Type of tumor suspected

Severity of symptoms

Previous test results

In addition to a physical examination, the following tests may be used to diagnose medulloblastoma:

Biopsy. A biopsy is the removal of a small amount of tissue for examination under a microscope. Other tests can suggest that cancer is present, but looking at the tumor tissue removed during a biopsy or surgery (see below) is the only way to make a definite diagnosis. The sample removed during the biopsy is analyzed by a pathologist (a doctor who specializes in interpreting laboratory tests and evaluating cells, tissues, and organs to diagnose disease).

Surgical removal of the tumor. During surgery, a neurosurgeon (a doctor who specializes in removing a tumor from the brain or spine with surgery) removes as much of the tumor as possible for examination under a microscope. The sample removed during surgery is then analyzed by the pathologist.

Computed tomography (CT or CAT) scan. A CT scan creates a three-dimensional picture of the inside of the body with an x-ray machine. A computer then combines these images into a detailed, cross-sectional view that shows any abnormalities or tumors. Sometimes, a contrast medium (a special dye) is injected into a vein to provide better detail.

Magnetic resonance imaging (MRI). An MRI uses magnetic fields, not x-rays, to produce detailed images of the body. A contrast medium may be injected into a patient's vein to create a clearer picture.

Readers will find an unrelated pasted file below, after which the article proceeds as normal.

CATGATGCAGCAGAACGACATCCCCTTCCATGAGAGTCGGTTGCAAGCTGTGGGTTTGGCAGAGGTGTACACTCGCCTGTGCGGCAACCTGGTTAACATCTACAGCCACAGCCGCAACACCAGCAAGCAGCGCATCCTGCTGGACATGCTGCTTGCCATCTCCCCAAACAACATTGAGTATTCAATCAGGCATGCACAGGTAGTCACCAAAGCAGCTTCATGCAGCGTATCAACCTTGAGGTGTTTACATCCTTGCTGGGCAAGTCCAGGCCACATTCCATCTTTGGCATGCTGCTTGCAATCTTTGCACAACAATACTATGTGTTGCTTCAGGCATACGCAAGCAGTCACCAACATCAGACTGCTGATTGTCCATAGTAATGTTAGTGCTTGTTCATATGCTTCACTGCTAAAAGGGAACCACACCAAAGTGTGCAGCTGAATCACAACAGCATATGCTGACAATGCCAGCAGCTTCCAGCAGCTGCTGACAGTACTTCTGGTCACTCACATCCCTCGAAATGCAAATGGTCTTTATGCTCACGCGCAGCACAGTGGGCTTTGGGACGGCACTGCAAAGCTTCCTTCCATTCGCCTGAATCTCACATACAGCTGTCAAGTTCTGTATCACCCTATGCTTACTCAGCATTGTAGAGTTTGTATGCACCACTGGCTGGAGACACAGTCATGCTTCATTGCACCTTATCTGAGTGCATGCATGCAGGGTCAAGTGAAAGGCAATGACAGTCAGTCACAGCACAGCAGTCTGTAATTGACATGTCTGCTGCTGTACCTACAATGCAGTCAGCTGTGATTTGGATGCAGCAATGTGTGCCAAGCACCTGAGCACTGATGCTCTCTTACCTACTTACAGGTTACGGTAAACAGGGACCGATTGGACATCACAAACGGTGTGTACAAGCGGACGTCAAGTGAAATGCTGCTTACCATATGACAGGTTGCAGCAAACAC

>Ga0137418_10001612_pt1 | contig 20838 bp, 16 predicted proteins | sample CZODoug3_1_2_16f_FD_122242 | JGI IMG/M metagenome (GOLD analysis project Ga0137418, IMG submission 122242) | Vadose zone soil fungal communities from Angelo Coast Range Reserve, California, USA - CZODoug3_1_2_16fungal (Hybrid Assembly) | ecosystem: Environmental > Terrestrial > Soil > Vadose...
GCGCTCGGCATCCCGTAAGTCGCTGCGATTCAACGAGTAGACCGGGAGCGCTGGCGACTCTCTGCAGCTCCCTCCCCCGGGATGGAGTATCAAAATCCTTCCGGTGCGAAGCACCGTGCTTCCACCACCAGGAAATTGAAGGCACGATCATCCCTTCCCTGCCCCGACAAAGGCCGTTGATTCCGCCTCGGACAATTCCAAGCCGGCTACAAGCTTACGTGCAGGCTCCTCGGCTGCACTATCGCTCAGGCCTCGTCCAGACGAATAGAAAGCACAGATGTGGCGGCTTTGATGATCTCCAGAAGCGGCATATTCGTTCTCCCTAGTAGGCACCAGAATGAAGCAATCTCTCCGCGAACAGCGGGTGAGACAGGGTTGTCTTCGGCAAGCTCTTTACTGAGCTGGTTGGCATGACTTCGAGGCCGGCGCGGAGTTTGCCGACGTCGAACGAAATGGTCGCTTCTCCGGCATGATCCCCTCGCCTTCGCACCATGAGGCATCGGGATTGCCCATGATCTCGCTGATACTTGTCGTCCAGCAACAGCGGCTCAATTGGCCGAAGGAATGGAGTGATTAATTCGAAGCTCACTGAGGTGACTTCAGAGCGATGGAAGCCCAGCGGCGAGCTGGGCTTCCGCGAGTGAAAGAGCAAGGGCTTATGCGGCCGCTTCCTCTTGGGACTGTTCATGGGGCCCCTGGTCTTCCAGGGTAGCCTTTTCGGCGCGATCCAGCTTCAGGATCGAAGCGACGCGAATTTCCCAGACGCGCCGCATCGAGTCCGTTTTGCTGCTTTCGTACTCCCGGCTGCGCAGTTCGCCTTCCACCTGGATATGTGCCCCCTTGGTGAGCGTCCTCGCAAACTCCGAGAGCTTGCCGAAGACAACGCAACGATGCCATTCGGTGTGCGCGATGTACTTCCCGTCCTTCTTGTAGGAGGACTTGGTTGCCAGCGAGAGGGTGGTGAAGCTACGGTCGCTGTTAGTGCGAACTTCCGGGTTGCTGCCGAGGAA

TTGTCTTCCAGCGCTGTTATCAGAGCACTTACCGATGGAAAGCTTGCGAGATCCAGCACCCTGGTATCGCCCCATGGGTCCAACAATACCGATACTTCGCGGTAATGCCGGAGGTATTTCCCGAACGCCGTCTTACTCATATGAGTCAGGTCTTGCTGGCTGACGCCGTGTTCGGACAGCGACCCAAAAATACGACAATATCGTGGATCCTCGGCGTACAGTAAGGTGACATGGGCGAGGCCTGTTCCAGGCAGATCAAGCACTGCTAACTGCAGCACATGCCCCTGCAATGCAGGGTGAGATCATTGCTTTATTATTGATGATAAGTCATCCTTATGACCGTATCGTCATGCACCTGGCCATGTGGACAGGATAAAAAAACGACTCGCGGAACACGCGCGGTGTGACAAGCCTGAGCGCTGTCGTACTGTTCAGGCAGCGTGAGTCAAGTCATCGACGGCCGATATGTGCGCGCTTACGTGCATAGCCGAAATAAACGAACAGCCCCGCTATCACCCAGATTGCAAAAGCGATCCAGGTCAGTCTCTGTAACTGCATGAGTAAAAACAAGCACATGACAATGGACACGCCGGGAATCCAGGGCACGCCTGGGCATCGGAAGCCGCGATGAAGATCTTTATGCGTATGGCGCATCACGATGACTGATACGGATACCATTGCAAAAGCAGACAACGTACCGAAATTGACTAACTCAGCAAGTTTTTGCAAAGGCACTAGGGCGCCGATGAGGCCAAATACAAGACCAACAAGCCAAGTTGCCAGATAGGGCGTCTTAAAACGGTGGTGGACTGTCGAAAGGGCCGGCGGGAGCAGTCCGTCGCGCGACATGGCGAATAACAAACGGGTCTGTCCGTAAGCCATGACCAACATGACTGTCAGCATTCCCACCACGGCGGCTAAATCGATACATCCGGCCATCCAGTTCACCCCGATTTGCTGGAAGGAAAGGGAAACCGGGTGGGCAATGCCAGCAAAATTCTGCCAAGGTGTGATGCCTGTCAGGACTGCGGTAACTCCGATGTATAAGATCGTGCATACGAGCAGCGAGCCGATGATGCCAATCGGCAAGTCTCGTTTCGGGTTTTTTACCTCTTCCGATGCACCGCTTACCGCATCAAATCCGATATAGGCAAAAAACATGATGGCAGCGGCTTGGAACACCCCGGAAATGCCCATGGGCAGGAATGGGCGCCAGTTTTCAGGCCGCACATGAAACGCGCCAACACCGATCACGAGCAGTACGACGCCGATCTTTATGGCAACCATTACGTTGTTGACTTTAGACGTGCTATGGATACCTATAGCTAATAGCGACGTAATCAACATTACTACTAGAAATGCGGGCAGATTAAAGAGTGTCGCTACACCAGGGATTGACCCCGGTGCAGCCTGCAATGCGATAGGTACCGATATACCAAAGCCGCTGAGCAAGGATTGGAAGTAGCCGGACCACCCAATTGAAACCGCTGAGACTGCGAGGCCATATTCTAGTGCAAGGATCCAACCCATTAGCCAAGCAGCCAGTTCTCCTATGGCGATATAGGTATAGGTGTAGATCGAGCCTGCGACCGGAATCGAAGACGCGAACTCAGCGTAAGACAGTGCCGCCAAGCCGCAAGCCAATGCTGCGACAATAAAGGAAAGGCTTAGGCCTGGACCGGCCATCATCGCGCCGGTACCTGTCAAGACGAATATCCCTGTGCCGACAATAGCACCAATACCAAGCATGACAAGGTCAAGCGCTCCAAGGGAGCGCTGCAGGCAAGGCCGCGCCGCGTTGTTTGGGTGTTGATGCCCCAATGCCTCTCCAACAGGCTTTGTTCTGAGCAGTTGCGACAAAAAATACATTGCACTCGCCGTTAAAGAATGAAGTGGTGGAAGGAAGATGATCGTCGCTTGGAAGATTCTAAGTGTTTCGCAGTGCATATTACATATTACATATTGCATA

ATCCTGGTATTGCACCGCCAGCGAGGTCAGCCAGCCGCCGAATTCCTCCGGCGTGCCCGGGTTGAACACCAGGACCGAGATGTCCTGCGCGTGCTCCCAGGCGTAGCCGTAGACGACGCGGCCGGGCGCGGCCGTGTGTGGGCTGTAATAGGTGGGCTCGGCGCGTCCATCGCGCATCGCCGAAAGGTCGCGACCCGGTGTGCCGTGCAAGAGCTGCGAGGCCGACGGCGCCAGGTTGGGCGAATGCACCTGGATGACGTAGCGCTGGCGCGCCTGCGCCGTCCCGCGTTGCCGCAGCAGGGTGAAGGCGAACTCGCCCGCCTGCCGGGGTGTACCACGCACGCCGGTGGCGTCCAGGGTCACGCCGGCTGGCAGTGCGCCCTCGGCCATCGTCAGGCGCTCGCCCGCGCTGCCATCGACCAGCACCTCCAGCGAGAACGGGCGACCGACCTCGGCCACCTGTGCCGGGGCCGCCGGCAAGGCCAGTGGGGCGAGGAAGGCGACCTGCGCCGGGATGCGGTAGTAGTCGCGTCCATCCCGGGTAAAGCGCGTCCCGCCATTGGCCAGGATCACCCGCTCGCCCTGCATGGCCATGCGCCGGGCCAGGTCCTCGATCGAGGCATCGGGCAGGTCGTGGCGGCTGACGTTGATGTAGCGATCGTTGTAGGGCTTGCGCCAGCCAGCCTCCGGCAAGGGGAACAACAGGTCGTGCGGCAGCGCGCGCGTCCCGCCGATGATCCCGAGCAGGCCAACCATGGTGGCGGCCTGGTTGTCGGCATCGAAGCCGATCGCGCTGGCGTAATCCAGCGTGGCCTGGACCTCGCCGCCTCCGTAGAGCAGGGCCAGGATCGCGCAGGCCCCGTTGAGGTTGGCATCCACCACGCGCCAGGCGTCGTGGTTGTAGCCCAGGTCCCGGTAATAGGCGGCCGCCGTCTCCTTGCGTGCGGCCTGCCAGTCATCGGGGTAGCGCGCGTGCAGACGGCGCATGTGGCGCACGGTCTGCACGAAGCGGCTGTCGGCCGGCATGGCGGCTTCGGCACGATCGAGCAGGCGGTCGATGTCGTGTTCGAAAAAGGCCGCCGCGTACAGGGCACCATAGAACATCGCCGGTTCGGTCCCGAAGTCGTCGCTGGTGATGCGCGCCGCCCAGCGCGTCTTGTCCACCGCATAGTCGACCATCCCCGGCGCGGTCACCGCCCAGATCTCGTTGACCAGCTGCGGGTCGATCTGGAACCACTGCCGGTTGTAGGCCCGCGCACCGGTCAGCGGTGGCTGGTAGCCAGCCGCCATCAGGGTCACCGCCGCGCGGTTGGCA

Lumbar puncture (spinal tap). A lumbar puncture is a procedure in which a doctor uses a needle to take a sample of cerebral spinal fluid (CSF) to look for cancer cells, blood, or tumor markers (substances found in higher than normal amounts in the blood, urine, or body tissues of people with certain kinds of cancer). CSF is the fluid that flows around the brain and the spinal cord. The child is given an anesthetic that numbs the lower back before the procedure. For patients with medulloblastoma, doctors usually perform a lumbar puncture after the tumor is removed through surgery.

Stages

Staging is a way of describing the size of a tumor, where it is located, if it is cancerous or where it has spread, and whether it is affecting the functions of other organs in the body. Doctors use diagnostic tests to determine the tumor's stage, so staging may not be complete until all of the tests are finished. Knowing the stage helps the doctor to decide what kind of treatment is best and can help predict a patient's prognosis (chance of recovery). There are different stage descriptions for different types of cancer.

Medulloblastoma in children is classified as either standard (average) risk or high risk, depending on the following factors: the child's age, how much of the tumor remains after surgery, and whether the tumor has spread.

Standard-risk tumor. The tumor is almost completely removed during surgery, meaning that less than 1.5 cubic centimeters of the tumor remains after surgery. The tumor is in the very back part of the brain and has not spread to other areas of the brain and spinal cord.

High-risk tumor. This type of tumor has either spread to other parts of the brain or the spine, or it has not spread but more than 1.5 cubic centimeters of tumor remains after surgery.

Recurrent tumor. A recurrent tumor is a tumor that comes back after treatment. It may recur in the brain, spine, spinal fluid or very rarely elsewhere in the body. If there is a recurrence, the tumor may need to be staged again (called re-staging) using the system above.